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Colonial independence and economic backwardness in Latin America

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  • Prados de la Escosura, Leandro

Abstract

This paper explores the connections between independence from Spain and Portugal and economic backwardness in Latin America. The release of the fiscal burden was offset by higher costs of self-government, while opening up to the international economy represented a handmaiden of growth. Independence had a very different impact across regions and widened regional disparities. The commitment to the colonial mercantilism conditioned the new republics’ performance but, on the whole, GDP per head increased in the half a century after emancipation. It appears that inherited Iberian institutions cannot be blamed for Latin America’s poor performance relative to the US, especially if the scope is widened to include the post-independence performance of former European colonies in Africa and Asia. It is suggested that before jumping to the usual negative assessment of nineteenth century Latin America, a comparison of post-independence performance in other world regions will be required.

Suggested Citation

  • Prados de la Escosura, Leandro, 2005. "Colonial independence and economic backwardness in Latin America," Economic History Working Papers 22482, London School of Economics and Political Science, Department of Economic History.
  • Handle: RePEc:ehl:wpaper:22482
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    File URL: http://eprints.lse.ac.uk/22482/
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    References listed on IDEAS

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    Cited by:

    1. Prados de la Escosura, Leandro, 2005. "Growth, inequality, and poverty in Latin America: historical evidence, controlled conjectures," IFCS - Working Papers in Economic History.WH wh054104, Universidad Carlos III de Madrid. Instituto Figuerola.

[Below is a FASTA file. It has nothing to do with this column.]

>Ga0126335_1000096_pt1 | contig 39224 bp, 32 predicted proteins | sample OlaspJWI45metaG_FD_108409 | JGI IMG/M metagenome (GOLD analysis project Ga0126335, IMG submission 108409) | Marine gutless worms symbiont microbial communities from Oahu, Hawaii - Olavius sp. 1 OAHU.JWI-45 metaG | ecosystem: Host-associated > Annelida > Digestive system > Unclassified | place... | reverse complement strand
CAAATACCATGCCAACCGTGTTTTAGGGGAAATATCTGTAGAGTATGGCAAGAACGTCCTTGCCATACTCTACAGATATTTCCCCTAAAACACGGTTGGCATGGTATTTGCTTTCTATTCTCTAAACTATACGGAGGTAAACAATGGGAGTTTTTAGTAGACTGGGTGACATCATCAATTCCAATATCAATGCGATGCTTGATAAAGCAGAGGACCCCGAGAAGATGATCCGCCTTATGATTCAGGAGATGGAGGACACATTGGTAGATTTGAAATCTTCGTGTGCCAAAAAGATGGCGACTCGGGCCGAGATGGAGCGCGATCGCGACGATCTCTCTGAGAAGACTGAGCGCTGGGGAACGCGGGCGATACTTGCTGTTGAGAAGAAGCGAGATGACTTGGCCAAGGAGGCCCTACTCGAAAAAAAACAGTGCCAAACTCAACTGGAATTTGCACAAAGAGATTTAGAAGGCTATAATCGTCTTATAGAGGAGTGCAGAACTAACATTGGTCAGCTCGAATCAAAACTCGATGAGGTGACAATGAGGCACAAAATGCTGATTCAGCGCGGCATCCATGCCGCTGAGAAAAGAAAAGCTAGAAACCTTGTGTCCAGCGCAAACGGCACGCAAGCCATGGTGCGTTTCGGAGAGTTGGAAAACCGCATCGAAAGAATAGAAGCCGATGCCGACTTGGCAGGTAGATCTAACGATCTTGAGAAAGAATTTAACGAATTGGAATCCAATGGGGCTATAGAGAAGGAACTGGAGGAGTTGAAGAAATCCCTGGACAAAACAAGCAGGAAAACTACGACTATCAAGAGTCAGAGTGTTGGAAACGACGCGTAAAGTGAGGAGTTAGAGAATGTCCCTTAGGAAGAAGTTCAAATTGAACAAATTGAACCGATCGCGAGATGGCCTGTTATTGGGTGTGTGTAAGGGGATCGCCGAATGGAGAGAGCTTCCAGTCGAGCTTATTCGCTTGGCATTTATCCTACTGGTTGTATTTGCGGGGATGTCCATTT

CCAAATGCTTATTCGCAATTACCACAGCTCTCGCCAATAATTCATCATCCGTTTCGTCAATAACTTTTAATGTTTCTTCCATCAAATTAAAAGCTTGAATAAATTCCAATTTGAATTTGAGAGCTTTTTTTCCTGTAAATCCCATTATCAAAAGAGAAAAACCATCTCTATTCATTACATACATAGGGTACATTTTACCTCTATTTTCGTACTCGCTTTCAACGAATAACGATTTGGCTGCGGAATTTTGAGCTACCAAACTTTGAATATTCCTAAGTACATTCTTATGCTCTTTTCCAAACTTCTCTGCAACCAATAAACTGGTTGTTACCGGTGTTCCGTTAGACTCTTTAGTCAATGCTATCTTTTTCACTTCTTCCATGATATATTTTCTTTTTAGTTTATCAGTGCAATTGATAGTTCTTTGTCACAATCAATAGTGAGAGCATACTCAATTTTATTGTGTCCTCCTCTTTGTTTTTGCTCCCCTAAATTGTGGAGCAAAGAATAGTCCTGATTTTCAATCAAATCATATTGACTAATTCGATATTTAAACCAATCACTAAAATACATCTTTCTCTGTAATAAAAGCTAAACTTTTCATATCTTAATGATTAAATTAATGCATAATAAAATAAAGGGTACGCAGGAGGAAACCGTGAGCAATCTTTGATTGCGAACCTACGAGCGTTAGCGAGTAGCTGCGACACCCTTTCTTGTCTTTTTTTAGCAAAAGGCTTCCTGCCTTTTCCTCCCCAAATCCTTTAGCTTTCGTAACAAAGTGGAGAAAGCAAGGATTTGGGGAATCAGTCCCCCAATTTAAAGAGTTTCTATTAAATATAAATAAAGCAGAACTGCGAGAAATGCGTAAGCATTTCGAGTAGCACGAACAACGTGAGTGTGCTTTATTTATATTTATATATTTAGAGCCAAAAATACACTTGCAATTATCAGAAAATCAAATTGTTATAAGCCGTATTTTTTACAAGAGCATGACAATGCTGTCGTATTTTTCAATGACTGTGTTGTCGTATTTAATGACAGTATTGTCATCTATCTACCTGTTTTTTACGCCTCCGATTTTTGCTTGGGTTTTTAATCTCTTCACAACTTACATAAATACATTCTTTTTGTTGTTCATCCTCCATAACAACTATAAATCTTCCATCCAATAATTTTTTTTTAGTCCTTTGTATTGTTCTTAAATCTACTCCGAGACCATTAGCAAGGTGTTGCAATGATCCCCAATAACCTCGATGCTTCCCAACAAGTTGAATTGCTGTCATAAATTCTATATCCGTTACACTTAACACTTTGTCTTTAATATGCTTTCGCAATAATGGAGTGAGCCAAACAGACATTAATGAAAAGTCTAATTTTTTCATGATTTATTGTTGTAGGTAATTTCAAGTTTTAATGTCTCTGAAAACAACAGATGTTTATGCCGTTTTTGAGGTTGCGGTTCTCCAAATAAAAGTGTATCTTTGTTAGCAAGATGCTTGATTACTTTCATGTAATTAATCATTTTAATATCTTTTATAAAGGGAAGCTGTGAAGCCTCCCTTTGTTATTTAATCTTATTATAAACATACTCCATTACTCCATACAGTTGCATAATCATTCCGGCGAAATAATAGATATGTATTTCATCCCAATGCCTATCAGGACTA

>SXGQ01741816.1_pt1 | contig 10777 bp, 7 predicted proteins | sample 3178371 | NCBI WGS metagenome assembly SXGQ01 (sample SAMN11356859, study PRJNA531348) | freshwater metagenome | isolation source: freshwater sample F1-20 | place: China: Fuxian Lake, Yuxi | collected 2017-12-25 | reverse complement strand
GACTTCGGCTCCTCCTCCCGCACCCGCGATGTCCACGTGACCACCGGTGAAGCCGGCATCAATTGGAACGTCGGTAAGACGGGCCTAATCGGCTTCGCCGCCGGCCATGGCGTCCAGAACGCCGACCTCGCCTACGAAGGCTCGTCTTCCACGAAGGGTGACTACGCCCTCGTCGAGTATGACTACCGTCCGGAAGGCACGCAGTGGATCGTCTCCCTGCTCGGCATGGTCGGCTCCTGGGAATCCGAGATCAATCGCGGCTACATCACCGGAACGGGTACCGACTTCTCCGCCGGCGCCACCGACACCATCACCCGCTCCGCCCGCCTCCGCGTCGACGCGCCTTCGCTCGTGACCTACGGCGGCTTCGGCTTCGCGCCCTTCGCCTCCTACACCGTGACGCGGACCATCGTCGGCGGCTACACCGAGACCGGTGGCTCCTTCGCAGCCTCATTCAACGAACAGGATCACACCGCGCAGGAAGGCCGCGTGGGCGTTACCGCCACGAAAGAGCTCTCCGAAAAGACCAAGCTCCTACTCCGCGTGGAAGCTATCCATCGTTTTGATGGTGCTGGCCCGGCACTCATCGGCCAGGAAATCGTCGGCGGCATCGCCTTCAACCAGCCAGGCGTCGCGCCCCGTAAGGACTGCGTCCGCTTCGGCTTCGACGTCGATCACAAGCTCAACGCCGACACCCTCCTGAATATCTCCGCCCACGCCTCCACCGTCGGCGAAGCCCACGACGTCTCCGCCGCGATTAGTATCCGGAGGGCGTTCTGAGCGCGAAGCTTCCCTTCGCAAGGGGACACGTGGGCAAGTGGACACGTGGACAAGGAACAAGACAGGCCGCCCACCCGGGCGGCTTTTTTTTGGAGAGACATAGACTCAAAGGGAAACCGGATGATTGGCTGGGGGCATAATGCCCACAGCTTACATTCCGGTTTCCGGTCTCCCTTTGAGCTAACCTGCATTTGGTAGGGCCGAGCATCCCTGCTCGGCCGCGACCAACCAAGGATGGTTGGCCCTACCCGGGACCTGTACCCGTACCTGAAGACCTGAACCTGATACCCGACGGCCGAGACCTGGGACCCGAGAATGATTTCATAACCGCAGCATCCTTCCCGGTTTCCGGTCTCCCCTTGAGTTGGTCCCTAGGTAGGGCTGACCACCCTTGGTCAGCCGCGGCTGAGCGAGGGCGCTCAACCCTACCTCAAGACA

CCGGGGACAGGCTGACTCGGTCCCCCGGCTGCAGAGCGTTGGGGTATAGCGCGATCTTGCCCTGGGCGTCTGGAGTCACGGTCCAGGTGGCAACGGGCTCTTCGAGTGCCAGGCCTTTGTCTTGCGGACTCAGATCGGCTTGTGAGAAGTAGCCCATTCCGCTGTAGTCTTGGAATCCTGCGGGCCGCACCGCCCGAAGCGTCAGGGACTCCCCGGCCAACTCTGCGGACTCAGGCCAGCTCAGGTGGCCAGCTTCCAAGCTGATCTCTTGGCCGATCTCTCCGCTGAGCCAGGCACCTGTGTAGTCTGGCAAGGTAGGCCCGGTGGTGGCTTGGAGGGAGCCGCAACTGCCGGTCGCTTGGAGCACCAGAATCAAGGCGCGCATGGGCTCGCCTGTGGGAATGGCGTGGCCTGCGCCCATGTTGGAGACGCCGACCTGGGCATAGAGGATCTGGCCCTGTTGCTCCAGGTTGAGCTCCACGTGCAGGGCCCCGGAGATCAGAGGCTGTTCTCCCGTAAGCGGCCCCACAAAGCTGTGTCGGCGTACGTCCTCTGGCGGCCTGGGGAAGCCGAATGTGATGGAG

2. Rodríguez, Javier & Willebald Remedios, Henry Francisco & Bértola, Luis & Castelnovo, Cecilia, 2008. "Income distribution in the Latin American Southern Cone during the first globalization boom, ca: 1870-1920," IFCS - Working Papers in Economic History.WH wp08-05, Universidad Carlos III de Madrid. Instituto Figuerola.
    3. Salomón Kalmanovitz, 2006. "El PIB de la Nueva Granada en 1800: auge colonial, estancamiento republicano," Revista de Economía Institucional, Universidad Externado de Colombia - Facultad de Economía, vol. 8(15), pages 161-183, July-Dece.

    More about this item

    JEL classification:

    • N0 - Economic History - - General
    • O54 - Economic Development, Innovation, Technological Change, and Growth - - Economywide Country Studies - - - Latin America; Caribbean
    • F54 - International Economics - - International Relations, National Security, and International Political Economy - - - Colonialism; Imperialism; Postcolonialism
    • J61 - Labor and Demographic Economics - - Mobility, Unemployment, Vacancies, and Immigrant Workers - - - Geographic Labor Mobility; Immigrant Workers
    • B1 - Schools of Economic Thought and Methodology - - History of Economic Thought through 1925

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